Quote

    52.215-1 -- Instructions to Offerors -- Competitive Acquisition

    (f) Contract award.

    (6) The Government reserves the right to make multiple awards if, after considering the additional administrative costs, it is in the Government?s best interest to do so.

    Unquote

    What are the factors used to determine acceptability?

  5. Looking for opinions here.

    As a result of a solicitation containing the following language, does the Government have to make a single award?

    "Due to the interrelationship of supplies and/or services to be provided hereunder, the Government reserves the right to make a single award to the offeror whose offer is considered in the best interest of the Government, price and other factors considered. Therefore, offerors proposing less than the entire effort specified herein may be determined to be unacceptable. "

    Thanks!

    No. The Gov't reserves the right to make an award. It is not obligated to make an award.

    This is a peculiar provision. This reminds me of some of the small business "cascading" provisions that were in vogue a few years back. In this case, it appears the Gov't will award multiple contracts only if it does not receive an offer covering all items.

    Is this being conducted under FAR 8, 12, 13, 15 or 16? What are the evaluation factors other than price?

  6. Both will be competitive procurements and that's clearly written into the Acquisition Strategy and in the approval document. ITES-2S is an Army ID/IQ that we can order off of and the office giving Client A the interpretation is the PCO for the vehicle so one would think they know it's a multiple award IDIQ. :lol: Alliant was also multiple award (59 primes)

    Let me suggest that you point out in writing that the placement of the order complies with FAR 16.504 becuase the basic contract and the task orders were, or are to be, competed. Also, I suggest you make it easy for the Army to comply with the following DFARS provision:

    Quote

    217.7802 Policy.

    (a) A DoD acquisition official may place an order, make a purchase, or otherwise acquire supplies or services for DoD in excess of the simplified acquisition threshold through a non-DoD agency in any fiscal year only if the head of the non-DoD agency has certified that the non-DoD agency will comply with defense procurement requirements for the fiscal year.

    (1) This limitation shall not apply to the acquisition of supplies and services during any fiscal year for which there is in effect a written determination of the Under Secretary of Defense for Acquisition, Technology, and Logistics, that it is necessary in the interest of DoD to acquire supplies and services through the non-DoD agency during the fiscal year. A written determination with respect to a non-DoD agency shall apply to any category of acquisitions through the non-DoD agency that is specified in the determination.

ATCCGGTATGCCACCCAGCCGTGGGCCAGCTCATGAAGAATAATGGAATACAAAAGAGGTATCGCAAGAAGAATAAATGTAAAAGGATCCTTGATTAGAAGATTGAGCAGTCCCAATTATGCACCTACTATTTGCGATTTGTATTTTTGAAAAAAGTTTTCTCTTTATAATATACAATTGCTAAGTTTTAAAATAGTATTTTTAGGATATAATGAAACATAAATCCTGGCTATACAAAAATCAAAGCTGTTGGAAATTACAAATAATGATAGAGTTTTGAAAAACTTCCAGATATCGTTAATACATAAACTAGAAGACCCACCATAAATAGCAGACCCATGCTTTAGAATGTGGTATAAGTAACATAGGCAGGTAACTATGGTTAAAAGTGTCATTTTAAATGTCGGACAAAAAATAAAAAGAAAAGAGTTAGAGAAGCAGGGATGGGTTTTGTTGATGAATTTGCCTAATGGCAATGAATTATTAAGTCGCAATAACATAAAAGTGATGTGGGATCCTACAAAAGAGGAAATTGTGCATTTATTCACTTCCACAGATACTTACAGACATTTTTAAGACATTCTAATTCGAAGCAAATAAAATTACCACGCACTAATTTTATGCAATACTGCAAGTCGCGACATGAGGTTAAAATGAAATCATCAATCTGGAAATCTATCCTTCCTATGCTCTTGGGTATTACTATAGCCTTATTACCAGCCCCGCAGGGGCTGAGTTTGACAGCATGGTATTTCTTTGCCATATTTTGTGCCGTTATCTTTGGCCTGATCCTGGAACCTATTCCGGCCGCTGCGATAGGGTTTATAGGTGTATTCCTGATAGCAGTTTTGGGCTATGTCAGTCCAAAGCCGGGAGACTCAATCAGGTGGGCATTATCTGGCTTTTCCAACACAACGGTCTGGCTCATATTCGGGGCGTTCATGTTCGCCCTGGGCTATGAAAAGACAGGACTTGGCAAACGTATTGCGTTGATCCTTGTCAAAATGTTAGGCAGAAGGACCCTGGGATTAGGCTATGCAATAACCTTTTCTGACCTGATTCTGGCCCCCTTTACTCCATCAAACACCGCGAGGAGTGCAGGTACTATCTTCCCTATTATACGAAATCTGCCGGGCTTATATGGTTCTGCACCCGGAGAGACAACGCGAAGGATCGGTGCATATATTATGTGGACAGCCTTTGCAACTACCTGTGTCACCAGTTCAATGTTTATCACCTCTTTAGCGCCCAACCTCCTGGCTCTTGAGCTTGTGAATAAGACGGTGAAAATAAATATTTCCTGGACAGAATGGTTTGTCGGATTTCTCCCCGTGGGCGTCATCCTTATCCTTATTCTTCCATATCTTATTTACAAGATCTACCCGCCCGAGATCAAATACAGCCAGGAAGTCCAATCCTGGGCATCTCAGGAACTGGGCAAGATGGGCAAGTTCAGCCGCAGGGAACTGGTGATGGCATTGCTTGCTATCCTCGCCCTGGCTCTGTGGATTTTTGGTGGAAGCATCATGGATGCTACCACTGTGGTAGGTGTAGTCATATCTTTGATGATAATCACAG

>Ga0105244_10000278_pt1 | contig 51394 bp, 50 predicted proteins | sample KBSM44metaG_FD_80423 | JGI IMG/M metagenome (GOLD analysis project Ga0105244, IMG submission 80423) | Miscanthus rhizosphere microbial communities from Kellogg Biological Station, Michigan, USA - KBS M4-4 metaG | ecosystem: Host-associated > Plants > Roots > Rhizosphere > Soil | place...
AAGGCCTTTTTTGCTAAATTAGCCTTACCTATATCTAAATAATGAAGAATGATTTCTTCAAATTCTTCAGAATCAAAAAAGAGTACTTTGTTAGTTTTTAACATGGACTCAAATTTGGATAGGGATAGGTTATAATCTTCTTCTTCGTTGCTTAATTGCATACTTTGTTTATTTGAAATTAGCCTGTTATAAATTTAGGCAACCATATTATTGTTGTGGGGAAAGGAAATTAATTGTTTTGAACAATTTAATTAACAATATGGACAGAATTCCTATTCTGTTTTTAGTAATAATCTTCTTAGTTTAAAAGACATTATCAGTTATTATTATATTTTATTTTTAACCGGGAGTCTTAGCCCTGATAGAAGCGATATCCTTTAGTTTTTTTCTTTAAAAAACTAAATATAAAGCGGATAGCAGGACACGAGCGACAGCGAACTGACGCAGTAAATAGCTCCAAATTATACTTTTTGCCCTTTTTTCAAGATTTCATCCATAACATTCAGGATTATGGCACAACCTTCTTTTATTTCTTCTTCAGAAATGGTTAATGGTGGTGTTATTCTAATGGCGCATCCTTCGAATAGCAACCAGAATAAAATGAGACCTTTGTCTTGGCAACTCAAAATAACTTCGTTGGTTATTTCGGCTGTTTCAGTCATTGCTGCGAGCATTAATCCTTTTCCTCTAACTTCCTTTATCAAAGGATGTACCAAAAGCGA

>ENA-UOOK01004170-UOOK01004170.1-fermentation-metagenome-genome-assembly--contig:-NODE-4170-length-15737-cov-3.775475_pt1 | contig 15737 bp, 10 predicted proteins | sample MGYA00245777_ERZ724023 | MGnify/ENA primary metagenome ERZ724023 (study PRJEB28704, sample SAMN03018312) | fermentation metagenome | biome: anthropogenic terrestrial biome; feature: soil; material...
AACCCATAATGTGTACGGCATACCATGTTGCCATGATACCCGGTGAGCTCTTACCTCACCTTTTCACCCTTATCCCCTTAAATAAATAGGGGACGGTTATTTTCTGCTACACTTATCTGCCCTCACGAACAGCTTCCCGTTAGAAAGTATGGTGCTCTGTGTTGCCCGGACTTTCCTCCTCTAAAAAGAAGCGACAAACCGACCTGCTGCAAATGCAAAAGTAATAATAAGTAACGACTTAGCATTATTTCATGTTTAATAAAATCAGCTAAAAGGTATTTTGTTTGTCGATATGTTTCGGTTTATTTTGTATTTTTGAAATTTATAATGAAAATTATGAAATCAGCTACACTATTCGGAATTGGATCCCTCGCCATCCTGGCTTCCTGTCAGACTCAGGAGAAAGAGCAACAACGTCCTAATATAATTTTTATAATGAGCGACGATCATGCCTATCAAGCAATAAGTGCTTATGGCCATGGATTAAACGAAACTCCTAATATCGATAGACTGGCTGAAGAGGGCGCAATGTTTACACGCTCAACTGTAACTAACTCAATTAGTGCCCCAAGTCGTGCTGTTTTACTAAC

(2) Non-DoD agency certifications and additional information are available at http://www.acq.osd.mil/dpap/cpic/cp/intera...cquisition.html

    Unquote

    If your agency has made the certification, send copies to the Army POCs. This may help them overcome any resistance to the use of an Interagency Agreement.

  7. napolik - New task order under existing multiple award IDIQ. Both are DoD clients, specifically Army but are dealing with different Army contracting shops for purposes of getting approval to use non-DoD shop. Not pertinent but both shops have told respective clients they don't have capacity to support the procurement so that's not part of the equation.

    Client A - order value is $30M annually and they want 5 years but are considering 3 because of this interpretation.

    Client B - order value is $45M annually and they only want 3 years because work is in Afghanistan and hopefully we'll be out of there in 3 years.

    Both targeted IDIQs have ceiling value over $1B and were multiple award (Client A = ITES-2S, client B = Alliant)

    WhyNot - Both procurements would be done under FAR Part 16, not 15. I'll look at the FAC - thanks

    Have you told the Army folks that your contract is a multiple award, not a single award?

    Are you competing the Client A and B orders among the multiple contract holders?

  8. I am attempting to convert contract types from T&M and FFP LOE to FFP or cost reimbursement. My client offers the opinion that a change of contract type is within the scope of the original competition. Thus, the shift in contract type can be accomplished without a new competition. After re-reading this post -http://www.wifcon.com/discussion/index.php?showtopic=65 - and the GAO decisions in DOR Biodefense Inc. and Emergent BioSolutions - B-296358.3 and B-296358.4, I believe that the shift in contract type is outside the scope of the competition, but I am not certain.

    Does anyone have any case law to support or refute my belief?

  9. I assume you have the following clause in your contract: 52.216-7 Allowable Cost and Payment (Dec. 2002).

    Note this sentence in (a) (1): "The Contractor may submit to an authorized representative of the Contracting Officer, in such form and reasonable detail as the representative may require, an invoice or voucher supported by a statement of the claimed allowable cost for performing this contract."

    Note the phrase in the middle of the sentence: "...in such form and reasonable detail as the representative may require, ...".